Recently I participating in a roundtable discussion with the Harvard Business School Health Care Special Interest Group. Our speaker for the evening was explaining (& pitching) his company, which had developed a tracking approach for identifying which brands of drugs were counterfeit. Apparently that’s a huge problem. That wasn’t the most interesting part.
The most interesting was:
a. how ubiquitous mobile phones are in Africa and
b. how people there are using them to manage their medical care (it’s true consumer-directed healthcare at work)
Seems like we in the US could learn a lot from this simple model. It connects the medical buyer directly with the medical provider. Costs are transparent. Payment is swift and simple.In Kenya, for example, a pre-paid care for medical services can be purchased and continuously filled. Family members can add to the stored value as a gift and many do. Physicians accept these cards as payment for medical services, debiting the charges as provided. There is acute awareness of which clinical provider offers the “best value for money”. Patients vote accordingly, with their money and their feet.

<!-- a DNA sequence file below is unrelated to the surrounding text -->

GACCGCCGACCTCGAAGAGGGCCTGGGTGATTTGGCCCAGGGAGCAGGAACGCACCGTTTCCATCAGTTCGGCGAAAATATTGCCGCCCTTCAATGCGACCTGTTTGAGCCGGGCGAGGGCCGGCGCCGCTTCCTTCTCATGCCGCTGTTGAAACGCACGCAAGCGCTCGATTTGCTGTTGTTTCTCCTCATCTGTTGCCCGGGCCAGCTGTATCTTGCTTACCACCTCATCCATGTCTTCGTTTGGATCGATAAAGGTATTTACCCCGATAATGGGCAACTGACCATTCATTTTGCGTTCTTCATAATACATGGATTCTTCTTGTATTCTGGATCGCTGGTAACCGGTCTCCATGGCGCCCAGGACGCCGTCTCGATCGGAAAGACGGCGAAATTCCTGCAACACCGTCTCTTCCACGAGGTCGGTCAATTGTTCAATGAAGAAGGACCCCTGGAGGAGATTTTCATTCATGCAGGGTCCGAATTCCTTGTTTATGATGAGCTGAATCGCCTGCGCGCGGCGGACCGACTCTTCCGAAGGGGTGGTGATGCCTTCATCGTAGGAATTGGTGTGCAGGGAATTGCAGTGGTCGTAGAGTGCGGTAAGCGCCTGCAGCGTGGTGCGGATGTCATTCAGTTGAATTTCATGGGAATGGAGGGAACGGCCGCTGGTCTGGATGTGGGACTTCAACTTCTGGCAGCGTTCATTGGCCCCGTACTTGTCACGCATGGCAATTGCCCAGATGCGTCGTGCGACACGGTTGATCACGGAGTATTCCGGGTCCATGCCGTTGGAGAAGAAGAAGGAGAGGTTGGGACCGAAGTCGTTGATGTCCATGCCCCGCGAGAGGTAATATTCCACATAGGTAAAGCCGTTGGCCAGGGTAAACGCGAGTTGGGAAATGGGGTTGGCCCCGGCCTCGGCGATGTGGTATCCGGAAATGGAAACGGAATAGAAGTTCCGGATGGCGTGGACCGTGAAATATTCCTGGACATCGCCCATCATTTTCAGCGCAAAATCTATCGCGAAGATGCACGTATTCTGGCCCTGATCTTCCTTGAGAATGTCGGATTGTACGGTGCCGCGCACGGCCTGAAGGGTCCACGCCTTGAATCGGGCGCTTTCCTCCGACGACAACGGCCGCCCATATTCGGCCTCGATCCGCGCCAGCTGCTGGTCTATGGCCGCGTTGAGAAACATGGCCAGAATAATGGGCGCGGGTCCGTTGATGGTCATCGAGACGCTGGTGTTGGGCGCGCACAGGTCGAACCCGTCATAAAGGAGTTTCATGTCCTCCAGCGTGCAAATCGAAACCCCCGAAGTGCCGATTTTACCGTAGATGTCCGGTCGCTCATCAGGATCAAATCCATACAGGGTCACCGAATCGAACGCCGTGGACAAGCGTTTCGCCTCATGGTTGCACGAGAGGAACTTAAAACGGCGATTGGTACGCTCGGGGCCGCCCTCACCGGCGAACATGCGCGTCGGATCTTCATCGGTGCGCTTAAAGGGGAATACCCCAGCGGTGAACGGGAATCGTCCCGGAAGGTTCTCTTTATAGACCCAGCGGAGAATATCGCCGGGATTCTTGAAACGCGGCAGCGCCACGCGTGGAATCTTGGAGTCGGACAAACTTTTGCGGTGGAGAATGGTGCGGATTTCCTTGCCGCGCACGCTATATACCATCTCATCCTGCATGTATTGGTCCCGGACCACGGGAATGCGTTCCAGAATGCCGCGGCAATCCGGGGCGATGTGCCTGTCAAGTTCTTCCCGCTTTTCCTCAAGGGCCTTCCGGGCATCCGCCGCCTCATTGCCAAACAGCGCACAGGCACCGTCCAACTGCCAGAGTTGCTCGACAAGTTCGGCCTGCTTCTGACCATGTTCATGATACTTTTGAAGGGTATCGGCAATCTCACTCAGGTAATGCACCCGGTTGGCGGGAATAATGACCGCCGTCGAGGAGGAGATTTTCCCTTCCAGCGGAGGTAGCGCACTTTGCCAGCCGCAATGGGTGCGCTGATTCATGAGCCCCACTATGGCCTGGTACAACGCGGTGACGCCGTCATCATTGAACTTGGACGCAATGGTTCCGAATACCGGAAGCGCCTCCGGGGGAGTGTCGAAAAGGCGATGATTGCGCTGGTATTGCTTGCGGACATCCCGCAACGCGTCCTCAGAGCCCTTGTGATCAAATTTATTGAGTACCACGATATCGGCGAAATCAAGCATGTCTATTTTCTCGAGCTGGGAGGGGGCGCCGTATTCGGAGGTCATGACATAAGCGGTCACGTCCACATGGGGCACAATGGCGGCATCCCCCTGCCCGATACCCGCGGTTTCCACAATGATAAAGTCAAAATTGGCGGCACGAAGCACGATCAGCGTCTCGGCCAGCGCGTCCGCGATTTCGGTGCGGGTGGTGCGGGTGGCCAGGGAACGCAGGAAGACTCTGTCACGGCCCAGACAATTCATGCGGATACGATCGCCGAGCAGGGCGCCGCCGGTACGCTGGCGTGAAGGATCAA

Professor Clay Christiansen at Harvard has introduced the world to the concept of “Disintermediation”, the idea that over time, simple innovations starting from the low end of the market, end up completely changing and disrupting the market. Given that seminal insight, maybe we in the US healthcare industry should be looking hard over our shoulder at the innovations underway in Africa.
Photo: Erik Hersman